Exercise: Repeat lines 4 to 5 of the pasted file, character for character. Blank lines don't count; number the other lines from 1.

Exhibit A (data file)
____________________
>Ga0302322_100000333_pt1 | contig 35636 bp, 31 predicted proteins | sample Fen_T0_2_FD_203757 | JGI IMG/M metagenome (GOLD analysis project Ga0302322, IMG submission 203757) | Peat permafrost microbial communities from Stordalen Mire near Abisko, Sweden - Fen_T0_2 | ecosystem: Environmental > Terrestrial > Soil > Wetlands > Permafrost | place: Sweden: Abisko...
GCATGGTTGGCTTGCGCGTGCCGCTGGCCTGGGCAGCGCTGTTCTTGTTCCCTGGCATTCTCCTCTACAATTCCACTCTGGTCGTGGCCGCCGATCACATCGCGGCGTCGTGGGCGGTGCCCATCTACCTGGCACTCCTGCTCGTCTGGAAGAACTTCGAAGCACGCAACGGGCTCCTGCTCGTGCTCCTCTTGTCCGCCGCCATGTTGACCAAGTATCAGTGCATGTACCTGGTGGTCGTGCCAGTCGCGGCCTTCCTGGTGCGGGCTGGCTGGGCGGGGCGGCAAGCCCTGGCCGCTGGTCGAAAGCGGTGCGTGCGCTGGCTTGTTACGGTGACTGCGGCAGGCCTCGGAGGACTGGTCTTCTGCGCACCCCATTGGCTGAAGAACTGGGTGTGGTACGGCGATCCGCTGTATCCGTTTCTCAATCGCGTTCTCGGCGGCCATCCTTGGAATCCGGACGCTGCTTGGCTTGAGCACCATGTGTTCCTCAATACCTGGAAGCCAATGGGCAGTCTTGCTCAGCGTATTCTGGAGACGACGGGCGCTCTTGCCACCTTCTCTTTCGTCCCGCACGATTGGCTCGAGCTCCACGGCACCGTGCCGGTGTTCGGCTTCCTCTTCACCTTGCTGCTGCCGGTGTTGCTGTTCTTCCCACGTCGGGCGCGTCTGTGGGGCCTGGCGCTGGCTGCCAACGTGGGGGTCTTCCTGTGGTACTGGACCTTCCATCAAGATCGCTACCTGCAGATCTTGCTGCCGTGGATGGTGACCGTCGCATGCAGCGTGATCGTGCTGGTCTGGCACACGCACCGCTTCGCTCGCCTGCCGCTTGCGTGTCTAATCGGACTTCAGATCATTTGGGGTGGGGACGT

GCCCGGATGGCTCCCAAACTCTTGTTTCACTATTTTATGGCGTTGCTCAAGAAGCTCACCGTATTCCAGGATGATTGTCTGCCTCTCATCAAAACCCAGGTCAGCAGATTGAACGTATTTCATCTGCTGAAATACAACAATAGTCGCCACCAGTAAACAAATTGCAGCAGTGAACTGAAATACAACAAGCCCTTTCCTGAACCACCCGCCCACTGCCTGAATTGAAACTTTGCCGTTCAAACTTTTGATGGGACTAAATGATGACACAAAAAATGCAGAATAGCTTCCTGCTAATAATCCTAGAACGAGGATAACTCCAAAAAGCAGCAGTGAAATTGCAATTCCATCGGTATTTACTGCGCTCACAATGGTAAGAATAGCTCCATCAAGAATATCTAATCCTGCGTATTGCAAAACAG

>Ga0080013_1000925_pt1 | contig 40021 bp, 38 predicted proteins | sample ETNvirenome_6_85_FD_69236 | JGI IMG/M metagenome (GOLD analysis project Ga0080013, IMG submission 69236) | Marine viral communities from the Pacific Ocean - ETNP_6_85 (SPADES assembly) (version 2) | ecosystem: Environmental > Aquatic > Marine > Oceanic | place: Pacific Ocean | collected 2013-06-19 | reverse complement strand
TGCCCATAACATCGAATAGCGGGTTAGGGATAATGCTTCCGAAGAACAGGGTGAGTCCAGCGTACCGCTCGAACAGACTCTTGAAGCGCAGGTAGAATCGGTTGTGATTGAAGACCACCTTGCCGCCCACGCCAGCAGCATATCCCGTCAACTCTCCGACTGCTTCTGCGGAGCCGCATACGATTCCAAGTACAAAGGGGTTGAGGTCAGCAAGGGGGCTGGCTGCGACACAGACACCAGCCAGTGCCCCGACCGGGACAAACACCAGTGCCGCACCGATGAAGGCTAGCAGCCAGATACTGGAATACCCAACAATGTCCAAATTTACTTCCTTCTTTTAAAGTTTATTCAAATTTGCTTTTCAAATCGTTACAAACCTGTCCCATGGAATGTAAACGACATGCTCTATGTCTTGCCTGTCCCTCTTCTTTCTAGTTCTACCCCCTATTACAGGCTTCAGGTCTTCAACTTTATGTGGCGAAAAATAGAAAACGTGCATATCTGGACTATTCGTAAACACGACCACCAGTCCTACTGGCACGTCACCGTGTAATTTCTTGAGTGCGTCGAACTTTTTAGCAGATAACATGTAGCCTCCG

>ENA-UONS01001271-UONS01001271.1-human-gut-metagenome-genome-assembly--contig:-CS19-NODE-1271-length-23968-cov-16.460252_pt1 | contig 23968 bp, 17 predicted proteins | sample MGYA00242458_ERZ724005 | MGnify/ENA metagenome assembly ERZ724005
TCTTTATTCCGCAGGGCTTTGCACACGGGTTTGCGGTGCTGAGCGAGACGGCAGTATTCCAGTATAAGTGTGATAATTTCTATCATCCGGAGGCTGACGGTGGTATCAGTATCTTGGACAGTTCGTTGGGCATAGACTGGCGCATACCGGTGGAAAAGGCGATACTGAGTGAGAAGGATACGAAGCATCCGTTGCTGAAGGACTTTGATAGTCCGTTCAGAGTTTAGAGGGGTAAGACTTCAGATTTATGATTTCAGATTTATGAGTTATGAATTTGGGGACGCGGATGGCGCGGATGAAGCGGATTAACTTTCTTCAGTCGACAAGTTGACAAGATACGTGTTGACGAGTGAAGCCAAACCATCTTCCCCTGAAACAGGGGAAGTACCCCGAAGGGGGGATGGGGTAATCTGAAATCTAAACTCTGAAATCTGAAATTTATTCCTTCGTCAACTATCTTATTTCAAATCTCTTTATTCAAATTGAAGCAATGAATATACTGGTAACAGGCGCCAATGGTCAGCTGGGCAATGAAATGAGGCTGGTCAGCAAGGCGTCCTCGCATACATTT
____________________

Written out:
>Ga0080013_1000925_pt1 | contig 40021 bp, 38 predicted proteins | sample ETNvirenome_6_85_FD_69236 | JGI IMG/M metagenome (GOLD analysis project Ga0080013, IMG submission 69236) | Marine viral communities from the Pacific Ocean - ETNP_6_85 (SPADES assembly) (version 2) | ecosystem: Environmental > Aquatic > Marine > Oceanic | place: Pacific Ocean | collected 2013-06-19 | reverse complement strand
TGCCCATAACATCGAATAGCGGGTTAGGGATAATGCTTCCGAAGAACAGGGTGAGTCCAGCGTACCGCTCGAACAGACTCTTGAAGCGCAGGTAGAATCGGTTGTGATTGAAGACCACCTTGCCGCCCACGCCAGCAGCATATCCCGTCAACTCTCCGACTGCTTCTGCGGAGCCGCATACGATTCCAAGTACAAAGGGGTTGAGGTCAGCAAGGGGGCTGGCTGCGACACAGACACCAGCCAGTGCCCCGACCGGGACAAACACCAGTGCCGCACCGATGAAGGCTAGCAGCCAGATACTGGAATACCCAACAATGTCCAAATTTACTTCCTTCTTTTAAAGTTTATTCAAATTTGCTTTTCAAATCGTTACAAACCTGTCCCATGGAATGTAAACGACATGCTCTATGTCTTGCCTGTCCCTCTTCTTTCTAGTTCTACCCCCTATTACAGGCTTCAGGTCTTCAACTTTATGTGGCGAAAAATAGAAAACGTGCATATCTGGACTATTCGTAAACACGACCACCAGTCCTACTGGCACGTCACCGTGTAATTTCTTGAGTGCGTCGAACTTTTTAGCAGATAACATGTAGCCTCCG